String Theory


(Your cartoon experience will be more sizeable if you embiggenate the following cartoon by clicking it.)

Today’s cartoon has a few fun background gags and TWELVE! Secret Symbols so don’t miss that particular avenue of amusement.

Back in the mid-80s, a friend of mine was at my house one afternoon when he pulled from his jacket pocket a lump of black plastic roughly the size and weight of a brick and began speaking to it as though it were a person. It was one of the first cell phones, which were not yet available to the public and which I’d not even heard had been invented. It sounds ridiculous now, but at the time I was aghast and could not believe he was making a phone call without wires. I’ve never been one to adopt new technology quickly, so it was still a decade or more before I snipped the strings and threw away the cups I’d been using before that.

As amazing as it is that we can now carry a plastic tile in our pocket that provides access to everything in the world almost instantaneously, I do lament the days when you could actually have a phone conversation with someone and they sounded like they were in the same room. The sound quality of modern cell phones is abysmal by comparison; roughly equivalent to what landlines sounded like in the 1950s.

Hey! How about we peak into the magic cartoon box and see what Wayno was doing with his pens and paper last week?…

Look up anteaters on Google image and tell me they don’t look like somebody’s just been screwing around in Photoshop. One of my childhood heroes, Salvador Dalí, once walked the streets of Paris with an anteater on a leash. I’ve no idea if anteaters make good pets (most exotic animals do not, which is why they are not as popular as the species that are commonly kept as pets) but if they did, I might have one. Keeping giant bags of ants around for it to eat might be a challenge, though.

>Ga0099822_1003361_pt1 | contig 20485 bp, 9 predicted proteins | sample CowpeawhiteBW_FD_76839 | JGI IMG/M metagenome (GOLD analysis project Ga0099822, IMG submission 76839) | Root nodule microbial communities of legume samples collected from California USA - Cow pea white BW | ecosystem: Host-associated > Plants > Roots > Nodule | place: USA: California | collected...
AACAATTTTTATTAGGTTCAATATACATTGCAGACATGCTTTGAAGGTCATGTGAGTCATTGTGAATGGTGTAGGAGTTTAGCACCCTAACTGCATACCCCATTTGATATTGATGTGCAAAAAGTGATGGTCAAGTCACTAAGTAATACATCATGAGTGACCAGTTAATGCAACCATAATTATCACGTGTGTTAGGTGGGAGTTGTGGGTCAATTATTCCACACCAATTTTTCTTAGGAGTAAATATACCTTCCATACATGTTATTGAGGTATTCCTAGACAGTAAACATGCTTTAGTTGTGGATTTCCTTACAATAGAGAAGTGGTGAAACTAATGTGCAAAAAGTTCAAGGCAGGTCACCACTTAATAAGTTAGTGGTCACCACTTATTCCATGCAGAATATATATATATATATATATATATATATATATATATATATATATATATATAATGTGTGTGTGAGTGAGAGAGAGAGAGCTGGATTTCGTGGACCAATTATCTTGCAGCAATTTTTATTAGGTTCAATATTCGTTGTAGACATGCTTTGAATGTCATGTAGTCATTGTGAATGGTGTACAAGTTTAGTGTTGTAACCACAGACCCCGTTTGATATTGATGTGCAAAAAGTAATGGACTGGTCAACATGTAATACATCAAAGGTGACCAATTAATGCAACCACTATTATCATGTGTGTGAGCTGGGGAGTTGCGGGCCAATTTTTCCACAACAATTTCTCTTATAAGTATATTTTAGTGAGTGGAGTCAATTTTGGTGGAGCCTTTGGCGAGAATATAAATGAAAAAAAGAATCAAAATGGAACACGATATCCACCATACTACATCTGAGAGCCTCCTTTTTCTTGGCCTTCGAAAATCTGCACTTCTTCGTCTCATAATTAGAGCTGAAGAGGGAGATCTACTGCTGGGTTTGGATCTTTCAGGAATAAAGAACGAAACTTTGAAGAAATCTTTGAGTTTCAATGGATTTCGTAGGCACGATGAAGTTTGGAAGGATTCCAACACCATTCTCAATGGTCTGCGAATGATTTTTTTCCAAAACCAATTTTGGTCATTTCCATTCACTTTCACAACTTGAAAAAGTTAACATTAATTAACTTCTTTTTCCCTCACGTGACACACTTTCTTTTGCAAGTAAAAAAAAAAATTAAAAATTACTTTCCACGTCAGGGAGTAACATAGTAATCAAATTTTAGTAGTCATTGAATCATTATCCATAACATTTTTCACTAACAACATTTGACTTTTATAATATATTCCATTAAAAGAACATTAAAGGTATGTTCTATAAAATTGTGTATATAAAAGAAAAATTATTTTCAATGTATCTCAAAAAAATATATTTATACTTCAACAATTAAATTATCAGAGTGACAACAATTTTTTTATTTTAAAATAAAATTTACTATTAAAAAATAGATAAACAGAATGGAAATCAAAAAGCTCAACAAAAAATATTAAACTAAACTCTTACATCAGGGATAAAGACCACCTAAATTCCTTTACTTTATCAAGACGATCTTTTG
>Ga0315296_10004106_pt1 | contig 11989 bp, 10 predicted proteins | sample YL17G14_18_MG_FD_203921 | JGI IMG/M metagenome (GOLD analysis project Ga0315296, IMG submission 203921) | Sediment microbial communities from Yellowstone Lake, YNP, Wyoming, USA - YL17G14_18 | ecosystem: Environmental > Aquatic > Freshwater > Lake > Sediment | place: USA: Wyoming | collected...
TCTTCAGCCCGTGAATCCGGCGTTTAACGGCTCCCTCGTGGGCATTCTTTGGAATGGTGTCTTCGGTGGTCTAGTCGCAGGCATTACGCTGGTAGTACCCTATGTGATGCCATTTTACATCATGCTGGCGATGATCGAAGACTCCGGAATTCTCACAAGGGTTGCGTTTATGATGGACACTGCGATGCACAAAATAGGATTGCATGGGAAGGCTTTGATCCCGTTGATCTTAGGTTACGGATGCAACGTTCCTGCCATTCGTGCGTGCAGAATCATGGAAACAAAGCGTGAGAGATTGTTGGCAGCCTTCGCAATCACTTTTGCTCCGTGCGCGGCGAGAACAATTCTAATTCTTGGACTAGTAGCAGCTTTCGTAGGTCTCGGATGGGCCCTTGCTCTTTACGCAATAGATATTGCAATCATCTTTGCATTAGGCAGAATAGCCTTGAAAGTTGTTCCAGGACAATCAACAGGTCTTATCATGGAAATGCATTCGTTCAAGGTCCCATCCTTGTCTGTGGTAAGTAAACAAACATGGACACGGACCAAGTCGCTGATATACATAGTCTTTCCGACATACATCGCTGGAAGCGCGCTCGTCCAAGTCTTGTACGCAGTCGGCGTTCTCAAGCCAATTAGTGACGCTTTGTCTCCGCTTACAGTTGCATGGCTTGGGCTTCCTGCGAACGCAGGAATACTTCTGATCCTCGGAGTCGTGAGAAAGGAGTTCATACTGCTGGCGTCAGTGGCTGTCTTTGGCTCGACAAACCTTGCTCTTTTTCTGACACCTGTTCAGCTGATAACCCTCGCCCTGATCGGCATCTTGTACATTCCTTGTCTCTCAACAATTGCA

One could argue that single-issue voters can be dangerous to the welfare of a country. Anti-abortion voters are partly responsible for the wreck of a human being currently torching the U.S. and the free world, for instance. If, however, there were an Anti-Orange Party, I might sign on.

People occasionally ask me if cartoonists have groupies. We do, but they are mostly nerdy men and teenage boys. I only mention that in case any of you are thinking that being a cartoonist is anything like being a rockstar.

I understand this guy’s perspective but I’ve seen tons of folks in coffee shops that I definitely prefer would not speak to me. And they don’t, probably because I am that same person to them.

This cartoon makes me wonder if somewhere there’s a meat-eater pretending to be a vegan eating cauliflower but they’re really eating brains.

In spite of what you may have thought at first glance, this is not an illustration of the Trump/Jong-un summit. Although it will likely do about as much good.

Real quick, before we’re done, here’s a watercolor painting I finished this week. I’m not entirely sure what I think of it yet. It’s part of my surreal luchador series, which I’ve been posting on my non-cartoon-art Instagram site. I show a lot of my work in progress, in case any of you artsy types might enjoy seeing the steps between sketch and finish. I hope you’ll consider following me.

That’s the rundown for this week, Jazz Pickles. Please have a glance at some of our links below that help to keep the campfires burning at Rancho Bizarro. And don’t forget to pop over and see what Wayno had to say about this week’s offerings!